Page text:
Looking Back at the Governor’s Mansion
The West Virginia Executive Mansion, or Governor’s Mansion, is part of the State Capitol Complex in Charleston’s historic East End. Ephraim F. Morgan, the state’s governor from 1921 to 1925, was the first to occupy the new mansion. He lived there a mere seven days before moving out. His term expired, but he went in the history books as the mansion’s first occupant.
As plans to build a new capitol were being discussed in 1921, a permanent residence to house the state’s governor and family was also considered. Before the construction of the mansion, West Virginia’s governors had to house themselves. The land for the present day executive mansion was purchased on July 7, 1921. At the time, the decision of where to build the new capitol had not yet been decided. The Capitol Building Commission would decide to erect the new capitol only a block from from the proposed state house location.
The mansion was built in 1924-1925 under the supervision of architect Walter F. Martens. Martens was not certain he would be considered, but was chosen nonetheless to draw up and present plans for the structure. He consulted with capitol architect Cass Gilbert, and presented his sketches for the Georgian Colonial edifice that is today the West Virginia Executive Mansion.
The West Virginia Executive Mansion is clad in red Harvard colonial brick laid in Flemish bond with black headers. The Georgian Colonial building’s entrance is a central, two-story portico supported by six Corinthian columns, ornately decorated with acanthus leaves. The arched entranceway, frames a delicate fanlight above the door. On either side of the home are porches surrounded by a low balustrade and rows of columns which rise to support a flat roof onto which several second floor rooms open. The porch to the east is open, while the one to the west is enclosed. A single story entranceway at the rear balances the central, front portico. A bracketed cornice circles the house above the second floor, and third floor dormers adorn the slate-shingled mansard roof. The third story was not included when the mansion was initially built. The original plans called for it and it was added in 1946. Until then, the building was capped above the second floor with a flat tin roof.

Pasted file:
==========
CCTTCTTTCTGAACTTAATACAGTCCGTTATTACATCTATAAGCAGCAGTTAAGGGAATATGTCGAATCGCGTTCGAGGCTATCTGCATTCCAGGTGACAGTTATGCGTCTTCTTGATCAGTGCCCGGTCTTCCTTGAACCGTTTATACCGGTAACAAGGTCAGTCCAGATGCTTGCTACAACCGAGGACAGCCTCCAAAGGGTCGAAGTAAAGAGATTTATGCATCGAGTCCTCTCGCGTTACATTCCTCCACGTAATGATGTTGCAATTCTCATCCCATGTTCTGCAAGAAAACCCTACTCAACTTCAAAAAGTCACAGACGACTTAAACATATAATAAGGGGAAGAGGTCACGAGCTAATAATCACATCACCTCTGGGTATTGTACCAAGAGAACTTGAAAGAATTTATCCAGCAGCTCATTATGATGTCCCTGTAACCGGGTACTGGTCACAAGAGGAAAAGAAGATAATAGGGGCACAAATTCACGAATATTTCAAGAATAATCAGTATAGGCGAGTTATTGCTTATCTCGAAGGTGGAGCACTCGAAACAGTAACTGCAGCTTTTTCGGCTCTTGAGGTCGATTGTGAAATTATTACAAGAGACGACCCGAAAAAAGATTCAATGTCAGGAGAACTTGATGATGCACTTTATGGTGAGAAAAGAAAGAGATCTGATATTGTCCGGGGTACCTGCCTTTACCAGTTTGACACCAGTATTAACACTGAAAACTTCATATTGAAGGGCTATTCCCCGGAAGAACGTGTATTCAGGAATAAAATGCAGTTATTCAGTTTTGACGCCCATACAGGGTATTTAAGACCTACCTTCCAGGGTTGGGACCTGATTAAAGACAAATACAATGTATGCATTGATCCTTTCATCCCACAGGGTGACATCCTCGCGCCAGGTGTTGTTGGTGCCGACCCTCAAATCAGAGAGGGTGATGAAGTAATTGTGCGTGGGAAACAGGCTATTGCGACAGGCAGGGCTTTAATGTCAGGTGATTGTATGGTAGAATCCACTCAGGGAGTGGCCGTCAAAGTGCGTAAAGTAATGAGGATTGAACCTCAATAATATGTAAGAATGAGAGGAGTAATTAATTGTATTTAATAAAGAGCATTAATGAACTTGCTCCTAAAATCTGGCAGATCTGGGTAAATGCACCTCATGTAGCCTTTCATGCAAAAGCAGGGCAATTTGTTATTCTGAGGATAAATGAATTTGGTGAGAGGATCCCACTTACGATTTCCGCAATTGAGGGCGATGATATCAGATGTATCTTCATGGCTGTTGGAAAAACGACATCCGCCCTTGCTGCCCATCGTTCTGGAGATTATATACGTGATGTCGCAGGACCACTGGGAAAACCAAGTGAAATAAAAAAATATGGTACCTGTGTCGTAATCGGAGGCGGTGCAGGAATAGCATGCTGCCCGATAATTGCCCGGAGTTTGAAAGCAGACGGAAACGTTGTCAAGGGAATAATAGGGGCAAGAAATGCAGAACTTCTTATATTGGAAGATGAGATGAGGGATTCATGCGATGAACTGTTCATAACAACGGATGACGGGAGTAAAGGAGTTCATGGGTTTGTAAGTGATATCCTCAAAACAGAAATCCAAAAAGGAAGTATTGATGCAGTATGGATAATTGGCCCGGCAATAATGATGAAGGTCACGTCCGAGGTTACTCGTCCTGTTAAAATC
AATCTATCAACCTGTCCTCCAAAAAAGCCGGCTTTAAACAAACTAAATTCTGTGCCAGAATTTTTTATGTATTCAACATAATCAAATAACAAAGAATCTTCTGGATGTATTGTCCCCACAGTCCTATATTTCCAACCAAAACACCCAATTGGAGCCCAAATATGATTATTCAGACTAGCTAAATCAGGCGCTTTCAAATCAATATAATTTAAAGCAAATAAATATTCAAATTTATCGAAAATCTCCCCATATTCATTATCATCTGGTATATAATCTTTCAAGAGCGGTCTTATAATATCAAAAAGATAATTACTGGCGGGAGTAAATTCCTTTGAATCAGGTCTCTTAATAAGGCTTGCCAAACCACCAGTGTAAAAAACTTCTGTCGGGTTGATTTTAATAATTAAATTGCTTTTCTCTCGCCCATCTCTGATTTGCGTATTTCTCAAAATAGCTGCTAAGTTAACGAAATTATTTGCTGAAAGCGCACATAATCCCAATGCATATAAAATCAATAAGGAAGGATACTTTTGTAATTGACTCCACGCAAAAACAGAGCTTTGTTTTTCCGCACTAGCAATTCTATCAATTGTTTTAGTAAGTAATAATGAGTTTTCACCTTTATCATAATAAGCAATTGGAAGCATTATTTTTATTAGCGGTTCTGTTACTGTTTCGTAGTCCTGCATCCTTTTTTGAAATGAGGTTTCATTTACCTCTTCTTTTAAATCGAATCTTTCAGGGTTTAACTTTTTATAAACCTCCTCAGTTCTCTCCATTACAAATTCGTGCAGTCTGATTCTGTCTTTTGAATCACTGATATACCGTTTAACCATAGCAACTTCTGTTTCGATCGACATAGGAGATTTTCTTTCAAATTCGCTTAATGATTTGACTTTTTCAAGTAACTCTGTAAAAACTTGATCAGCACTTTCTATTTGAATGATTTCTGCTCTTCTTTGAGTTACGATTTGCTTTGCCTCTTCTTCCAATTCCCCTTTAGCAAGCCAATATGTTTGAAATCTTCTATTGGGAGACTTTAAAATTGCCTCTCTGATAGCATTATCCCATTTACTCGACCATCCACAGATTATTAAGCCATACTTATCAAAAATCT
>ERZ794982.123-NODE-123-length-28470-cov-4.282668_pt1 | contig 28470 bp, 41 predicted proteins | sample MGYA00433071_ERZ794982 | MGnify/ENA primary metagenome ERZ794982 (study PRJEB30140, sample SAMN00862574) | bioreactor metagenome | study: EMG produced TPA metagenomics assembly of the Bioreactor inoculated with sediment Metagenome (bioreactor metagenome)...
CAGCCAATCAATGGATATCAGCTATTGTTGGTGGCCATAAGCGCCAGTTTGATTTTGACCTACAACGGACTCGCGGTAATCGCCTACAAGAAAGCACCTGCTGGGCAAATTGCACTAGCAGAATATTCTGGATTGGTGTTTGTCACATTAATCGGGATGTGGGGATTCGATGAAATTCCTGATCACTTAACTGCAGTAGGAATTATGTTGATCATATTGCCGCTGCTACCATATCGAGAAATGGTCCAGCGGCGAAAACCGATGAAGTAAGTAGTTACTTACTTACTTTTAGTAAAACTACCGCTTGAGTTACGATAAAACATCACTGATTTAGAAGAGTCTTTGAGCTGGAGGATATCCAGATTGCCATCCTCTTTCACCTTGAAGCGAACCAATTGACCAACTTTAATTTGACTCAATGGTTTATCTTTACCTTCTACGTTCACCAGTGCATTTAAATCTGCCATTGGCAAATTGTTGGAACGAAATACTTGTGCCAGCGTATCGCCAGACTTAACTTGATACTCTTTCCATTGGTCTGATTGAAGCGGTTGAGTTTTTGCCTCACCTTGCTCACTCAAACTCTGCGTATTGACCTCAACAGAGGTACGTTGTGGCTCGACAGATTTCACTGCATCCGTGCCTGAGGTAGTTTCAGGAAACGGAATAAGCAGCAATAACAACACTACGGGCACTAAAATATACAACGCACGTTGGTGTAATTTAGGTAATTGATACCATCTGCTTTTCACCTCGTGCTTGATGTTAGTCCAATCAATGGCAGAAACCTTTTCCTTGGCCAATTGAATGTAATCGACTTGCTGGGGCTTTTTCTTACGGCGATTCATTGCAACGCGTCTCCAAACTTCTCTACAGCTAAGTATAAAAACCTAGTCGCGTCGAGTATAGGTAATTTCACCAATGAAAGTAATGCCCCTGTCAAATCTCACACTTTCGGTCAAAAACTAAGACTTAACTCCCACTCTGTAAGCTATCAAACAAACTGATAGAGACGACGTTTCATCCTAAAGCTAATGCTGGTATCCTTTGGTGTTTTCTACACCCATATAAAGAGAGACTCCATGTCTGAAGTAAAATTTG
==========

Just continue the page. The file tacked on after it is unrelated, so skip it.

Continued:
Entering through the main portico, visitors are immediately struck by the checkered black Belgian and white Tennessee marble floor. The lovely foyer floor is flanked by dual Georgian staircases, a design inspired by architectural studies of the White House. The main floor also houses the elegantly designed and furnished drawing room, ballroom, a State dining room, a sitting room and the library. Eight bedrooms and four baths, including the Governor’s private family quarters are located on the second floor, and the third floor contains two additional bedrooms.
The mansion has been redecorated several times since its construction, in 1937 and 1958 and also in more recent years. The close proximity to the Capitol building is softened by the attention to the surrounding landscaping and old growth trees on the grounds. Recently, a wrought iron fence circumventing the home was installed for security reasons. The fence design perfectly complements the homes architectural style.
The stately mansion has welcomed many visitors throughout the years. Business leaders, heads of state, national and global dignitaries, and ambassadors have enjoyed West Virginia hospitality within its walls. Most importantly, the mansion welcomes the residents of mountain state to visit. Tours are available, but be sure to call ahead to schedule.
Next month, Looking Back visits Laidley Field in Charleston’s East End.
Squires’ new book Look Back at Charleston is a compilation of 24 essays and color photos from her column and is available on Amazon. Visit www.mlynne.com.
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